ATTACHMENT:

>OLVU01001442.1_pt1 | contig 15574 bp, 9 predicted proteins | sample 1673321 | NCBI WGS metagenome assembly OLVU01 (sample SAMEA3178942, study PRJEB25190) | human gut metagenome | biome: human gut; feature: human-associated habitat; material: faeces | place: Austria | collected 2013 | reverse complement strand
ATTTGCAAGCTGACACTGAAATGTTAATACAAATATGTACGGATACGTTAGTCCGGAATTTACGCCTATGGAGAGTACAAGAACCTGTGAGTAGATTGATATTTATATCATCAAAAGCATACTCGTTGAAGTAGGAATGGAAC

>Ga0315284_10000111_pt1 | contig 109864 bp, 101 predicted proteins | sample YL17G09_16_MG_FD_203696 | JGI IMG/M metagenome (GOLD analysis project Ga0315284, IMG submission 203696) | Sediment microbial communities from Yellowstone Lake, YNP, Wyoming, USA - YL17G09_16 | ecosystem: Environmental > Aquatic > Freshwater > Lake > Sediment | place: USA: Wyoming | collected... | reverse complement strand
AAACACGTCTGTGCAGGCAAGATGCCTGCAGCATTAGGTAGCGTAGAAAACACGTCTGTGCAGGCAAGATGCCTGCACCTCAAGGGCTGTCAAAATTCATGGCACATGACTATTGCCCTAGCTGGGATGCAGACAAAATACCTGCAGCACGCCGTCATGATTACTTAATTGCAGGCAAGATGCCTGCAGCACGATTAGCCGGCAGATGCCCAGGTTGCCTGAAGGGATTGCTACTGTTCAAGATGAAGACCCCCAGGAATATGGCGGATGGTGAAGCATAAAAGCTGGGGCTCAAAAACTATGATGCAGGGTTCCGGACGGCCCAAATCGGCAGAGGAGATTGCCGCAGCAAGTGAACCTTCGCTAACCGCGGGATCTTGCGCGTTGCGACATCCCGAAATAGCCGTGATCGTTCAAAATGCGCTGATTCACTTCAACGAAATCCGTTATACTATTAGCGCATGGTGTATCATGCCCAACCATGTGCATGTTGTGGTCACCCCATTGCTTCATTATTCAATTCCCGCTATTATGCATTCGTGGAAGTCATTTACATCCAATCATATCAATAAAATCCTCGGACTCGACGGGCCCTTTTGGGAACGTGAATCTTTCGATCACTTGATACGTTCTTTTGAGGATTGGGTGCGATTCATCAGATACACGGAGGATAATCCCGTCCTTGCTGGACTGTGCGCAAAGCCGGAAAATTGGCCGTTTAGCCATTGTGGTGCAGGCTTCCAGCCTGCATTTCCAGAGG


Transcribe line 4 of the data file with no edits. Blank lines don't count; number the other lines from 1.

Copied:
AAACACGTCTGTGCAGGCAAGATGCCTGCAGCATTAGGTAGCGTAGAAAACACGTCTGTGCAGGCAAGATGCCTGCACCTCAAGGGCTGTCAAAATTCATGGCACATGACTATTGCCCTAGCTGGGATGCAGACAAAATACCTGCAGCACGCCGTCATGATTACTTAATTGCAGGCAAGATGCCTGCAGCACGATTAGCCGGCAGATGCCCAGGTTGCCTGAAGGGATTGCTACTGTTCAAGATGAAGACCCCCAGGAATATGGCGGATGGTGAAGCATAAAAGCTGGGGCTCAAAAACTATGATGCAGGGTTCCGGACGGCCCAAATCGGCAGAGGAGATTGCCGCAGCAAGTGAACCTTCGCTAACCGCGGGATCTTGCGCGTTGCGACATCCCGAAATAGCCGTGATCGTTCAAAATGCGCTGATTCACTTCAACGAAATCCGTTATACTATTAGCGCATGGTGTATCATGCCCAACCATGTGCATGTTGTGGTCACCCCATTGCTTCATTATTCAATTCCCGCTATTATGCATTCGTGGAAGTCATTTACATCCAATCATATCAATAAAATCCTCGGACTCGACGGGCCCTTTTGGGAACGTGAATCTTTCGATCACTTGATACGTTCTTTTGAGGATTGGGTGCGATTCATCAGATACACGGAGGATAATCCCGTCCTTGCTGGACTGTGCGCAAAGCCGGAAAATTGGCCGTTTAGCCATTGTGGTGCAGGCTTCCAGCCTGCATTTCCAGAGG